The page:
If the A's plan to repeat as American League West champions, they could surely do themselves a favor by hitting better with runners in scoring position.
The A's ranked second-to-last in the American League in 2006 in average with runners in scoring position (.243). Monday's 4-0 season-opening loss to the Seattle Mariners was not the start they wanted in that department.
Baserunners were tough to come by, period, for the A's against dominant right-hander Felix Hernandez, who surrendered just three hits. The A's wasted what few opportunities they did have. In the top of the sixth, the A's moved a runner to third base with one out. Jason Kendall went down swinging, and Shannon Stewart did the same to end the threat.
Improving the team's clutch hitting was an emphasis for incoming manager Bob Geren when spring training opened. A separate hitting station was set up during camp solely to emphasize hitting with runners in scoring position. New hitting coach Ty Van Burkleo has said he believes the key to good clutch hitting is that a player step to the plate with the mentality that he is going to succeed one way or another.
To stay on top of the AL West again, the A's need to improve in this department, otherwise their pitching staff will be carrying an unfair amount of the workload.
MARINERS 4, A'S 0: Mariners right-hander Felix Hernandez allowed just three hits and struck out a career-high 12 over eight innings, keeping the A's off balance with a mix of high velocity and deceptive off-speed stuff. An error by shortstop Bobby Crosby on a throw from pitcher Dan Haren foiled what would have been an inning-ending double play in the bottom of the sixth. Raul Ibanez delivered a sacrifice fly and Richie Sexson followed with a three-run homer off Haren to account for all the scoring Seattle needed.
--C Jason Kendall needs to show he still belongs in the leadoff spot. He started his 2007 season by going 0 for 4 with three strikeouts in Monday's 4-0 loss to Seattle. The A's offseason acquisition of Shannon Stewart means the team has another option at leadoff if Kendall falters.
--RHP Dan Haren stumbled in his delivery during the sixth inning against the Mariners on Monday and was examined by the A's medical staff for a few moments. He stayed in the game to finish the inning and said afterward he was fine, adding he had tweaked his hip flexor. The A's can hardly afford to lose an integral part of their rotation such as Haren.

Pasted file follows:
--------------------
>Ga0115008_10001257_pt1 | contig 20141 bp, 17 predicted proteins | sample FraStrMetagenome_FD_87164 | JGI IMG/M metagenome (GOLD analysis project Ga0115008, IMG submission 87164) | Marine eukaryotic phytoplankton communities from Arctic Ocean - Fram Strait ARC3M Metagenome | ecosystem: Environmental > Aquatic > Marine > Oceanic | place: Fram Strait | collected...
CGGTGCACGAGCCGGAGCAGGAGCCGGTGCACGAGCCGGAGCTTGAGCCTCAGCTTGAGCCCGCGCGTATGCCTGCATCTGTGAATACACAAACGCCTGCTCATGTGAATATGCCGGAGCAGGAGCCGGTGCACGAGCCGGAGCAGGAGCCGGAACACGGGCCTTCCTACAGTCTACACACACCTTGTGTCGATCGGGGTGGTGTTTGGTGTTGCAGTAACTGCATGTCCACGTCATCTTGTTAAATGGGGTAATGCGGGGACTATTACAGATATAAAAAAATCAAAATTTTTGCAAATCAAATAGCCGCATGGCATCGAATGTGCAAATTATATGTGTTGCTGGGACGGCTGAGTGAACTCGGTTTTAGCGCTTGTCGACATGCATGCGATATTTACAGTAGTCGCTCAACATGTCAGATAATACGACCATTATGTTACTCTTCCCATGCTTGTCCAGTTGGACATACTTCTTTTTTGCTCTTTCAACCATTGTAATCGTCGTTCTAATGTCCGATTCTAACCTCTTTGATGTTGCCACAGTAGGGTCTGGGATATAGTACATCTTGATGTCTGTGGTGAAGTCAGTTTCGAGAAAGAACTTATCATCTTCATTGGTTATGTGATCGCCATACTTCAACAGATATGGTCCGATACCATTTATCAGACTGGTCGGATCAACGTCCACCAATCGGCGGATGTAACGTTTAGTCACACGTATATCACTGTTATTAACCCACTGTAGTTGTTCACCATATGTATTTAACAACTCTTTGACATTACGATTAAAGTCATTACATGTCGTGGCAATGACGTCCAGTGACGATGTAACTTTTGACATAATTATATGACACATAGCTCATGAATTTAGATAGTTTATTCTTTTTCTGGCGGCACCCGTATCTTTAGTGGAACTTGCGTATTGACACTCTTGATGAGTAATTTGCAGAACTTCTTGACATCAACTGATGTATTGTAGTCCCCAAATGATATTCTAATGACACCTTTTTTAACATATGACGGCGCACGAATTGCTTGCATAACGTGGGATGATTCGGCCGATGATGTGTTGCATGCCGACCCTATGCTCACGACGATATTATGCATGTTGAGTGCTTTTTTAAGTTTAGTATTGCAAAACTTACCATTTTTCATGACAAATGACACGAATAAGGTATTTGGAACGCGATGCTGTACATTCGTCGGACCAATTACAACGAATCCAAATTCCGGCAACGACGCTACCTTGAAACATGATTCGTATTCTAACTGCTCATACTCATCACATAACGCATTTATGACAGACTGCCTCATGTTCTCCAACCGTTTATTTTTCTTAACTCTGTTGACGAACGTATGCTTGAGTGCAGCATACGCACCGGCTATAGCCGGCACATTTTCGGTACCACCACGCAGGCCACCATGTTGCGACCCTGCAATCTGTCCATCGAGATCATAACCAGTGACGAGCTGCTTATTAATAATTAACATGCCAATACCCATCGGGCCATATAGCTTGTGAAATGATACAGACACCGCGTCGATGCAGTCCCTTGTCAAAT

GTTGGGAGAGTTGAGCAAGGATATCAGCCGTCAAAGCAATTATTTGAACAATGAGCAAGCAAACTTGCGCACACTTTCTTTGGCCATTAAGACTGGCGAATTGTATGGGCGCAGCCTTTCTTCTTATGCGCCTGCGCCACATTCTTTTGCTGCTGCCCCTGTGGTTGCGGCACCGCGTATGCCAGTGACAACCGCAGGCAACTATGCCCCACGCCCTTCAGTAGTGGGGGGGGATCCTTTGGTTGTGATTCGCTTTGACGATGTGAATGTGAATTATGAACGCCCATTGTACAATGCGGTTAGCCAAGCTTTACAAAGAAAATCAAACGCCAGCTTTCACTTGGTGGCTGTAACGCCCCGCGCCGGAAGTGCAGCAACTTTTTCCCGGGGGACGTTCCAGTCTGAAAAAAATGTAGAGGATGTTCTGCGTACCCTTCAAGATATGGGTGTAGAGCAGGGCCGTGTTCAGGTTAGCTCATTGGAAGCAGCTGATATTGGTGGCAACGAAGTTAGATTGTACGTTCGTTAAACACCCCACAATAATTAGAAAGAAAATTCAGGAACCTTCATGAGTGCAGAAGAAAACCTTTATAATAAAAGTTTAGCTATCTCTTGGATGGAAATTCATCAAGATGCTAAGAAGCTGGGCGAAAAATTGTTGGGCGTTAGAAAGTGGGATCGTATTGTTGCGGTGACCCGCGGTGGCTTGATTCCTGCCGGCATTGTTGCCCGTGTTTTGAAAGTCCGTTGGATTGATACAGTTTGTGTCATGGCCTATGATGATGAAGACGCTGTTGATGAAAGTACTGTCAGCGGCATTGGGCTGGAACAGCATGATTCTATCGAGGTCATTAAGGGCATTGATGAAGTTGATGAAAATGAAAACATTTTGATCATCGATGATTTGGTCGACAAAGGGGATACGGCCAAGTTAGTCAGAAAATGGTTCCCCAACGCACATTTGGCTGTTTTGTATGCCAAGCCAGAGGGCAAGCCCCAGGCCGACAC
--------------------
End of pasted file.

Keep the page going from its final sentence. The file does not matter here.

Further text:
--RHP Esteban Loaiza's stay on the disabled list might be an extended one. He did not throw a bullpen session Monday, as was hoped, and said he will not pitch in a minor league game Thursday. Loaiza is on the 15-day disabled list with a strained right trapezius muscle. He was hoping to be ready to make his return on April 10 against the Chicago White Sox, but that seems unlikely. He is supposed to return to the Bay Area on Tuesday to see a doctor.
--1B Dan Johnson likely will be re-examined by a doctor in the middle of next week, according to manager Bob Geren. Johnson is expected to be out until at least July with a torn labrum in his left hip, suffered last week in exhibition play. Johnson was slated to be the A's starting first baseman entering Opening Day, but Nick Swisher is filling in.
--OF Travis Buck, who hails from Richland, Wash., had a throng of people at Monday's game against Seattle, his first career major league game. Buck, 23, made the A's roster though he's beginning just his second full season of pro ball. Buck went 1 for 3, doubling to center with two strikeouts against Felix Hernandez. "Me and Alan Embree, whatever (tickets) he hasn't taken, I have," said Buck, referring to his teammate and fellow Washington resident.
BY THE NUMBERS: 10 -- The number of games the A's play to start the season before their first scheduled day off.
QUOTE TO NOTE: "Obviously I'm very shocked. But it's a very exciting day for me." -- Outfielder Travis Buck, who made the A's roster in just his second pro season.